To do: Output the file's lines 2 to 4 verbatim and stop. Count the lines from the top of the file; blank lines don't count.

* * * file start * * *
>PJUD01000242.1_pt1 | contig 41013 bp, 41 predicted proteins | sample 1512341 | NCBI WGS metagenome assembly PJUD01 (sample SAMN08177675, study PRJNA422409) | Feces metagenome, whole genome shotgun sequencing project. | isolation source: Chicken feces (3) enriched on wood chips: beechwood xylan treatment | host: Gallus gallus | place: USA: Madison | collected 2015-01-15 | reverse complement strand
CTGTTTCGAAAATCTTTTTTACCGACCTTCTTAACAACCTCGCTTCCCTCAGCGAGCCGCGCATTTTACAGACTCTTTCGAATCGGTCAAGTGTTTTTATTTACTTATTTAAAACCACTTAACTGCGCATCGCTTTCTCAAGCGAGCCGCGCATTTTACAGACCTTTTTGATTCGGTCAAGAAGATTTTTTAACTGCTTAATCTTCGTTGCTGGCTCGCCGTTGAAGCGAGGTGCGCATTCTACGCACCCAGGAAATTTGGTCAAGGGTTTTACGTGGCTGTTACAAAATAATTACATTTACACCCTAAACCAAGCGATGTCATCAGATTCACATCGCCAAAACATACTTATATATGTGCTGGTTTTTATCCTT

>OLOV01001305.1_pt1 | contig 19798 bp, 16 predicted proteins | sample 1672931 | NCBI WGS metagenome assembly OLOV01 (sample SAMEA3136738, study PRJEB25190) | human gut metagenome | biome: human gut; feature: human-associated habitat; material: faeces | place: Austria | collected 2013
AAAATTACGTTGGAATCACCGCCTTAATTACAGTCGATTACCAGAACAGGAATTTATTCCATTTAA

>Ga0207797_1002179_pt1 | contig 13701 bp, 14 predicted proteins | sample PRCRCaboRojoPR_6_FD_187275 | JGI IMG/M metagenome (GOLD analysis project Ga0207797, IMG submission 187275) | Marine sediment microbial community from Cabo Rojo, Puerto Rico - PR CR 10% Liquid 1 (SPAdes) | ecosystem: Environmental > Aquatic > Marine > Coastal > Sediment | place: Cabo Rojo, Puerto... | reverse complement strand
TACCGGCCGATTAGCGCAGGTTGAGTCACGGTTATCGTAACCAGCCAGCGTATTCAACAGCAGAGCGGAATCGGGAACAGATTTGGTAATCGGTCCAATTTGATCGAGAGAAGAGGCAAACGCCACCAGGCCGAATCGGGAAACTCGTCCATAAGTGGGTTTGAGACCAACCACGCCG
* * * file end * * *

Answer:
CTGTTTCGAAAATCTTTTTTACCGACCTTCTTAACAACCTCGCTTCCCTCAGCGAGCCGCGCATTTTACAGACTCTTTCGAATCGGTCAAGTGTTTTTATTTACTTATTTAAAACCACTTAACTGCGCATCGCTTTCTCAAGCGAGCCGCGCATTTTACAGACCTTTTTGATTCGGTCAAGAAGATTTTTTAACTGCTTAATCTTCGTTGCTGGCTCGCCGTTGAAGCGAGGTGCGCATTCTACGCACCCAGGAAATTTGGTCAAGGGTTTTACGTGGCTGTTACAAAATAATTACATTTACACCCTAAACCAAGCGATGTCATCAGATTCACATCGCCAAAACATACTTATATATGTGCTGGTTTTTATCCTT

>OLOV01001305.1_pt1 | contig 19798 bp, 16 predicted proteins | sample 1672931 | NCBI WGS metagenome assembly OLOV01 (sample SAMEA3136738, study PRJEB25190) | human gut metagenome | biome: human gut; feature: human-associated habitat; material: faeces | place: Austria | collected 2013
AAAATTACGTTGGAATCACCGCCTTAATTACAGTCGATTACCAGAACAGGAATTTATTCCATTTAA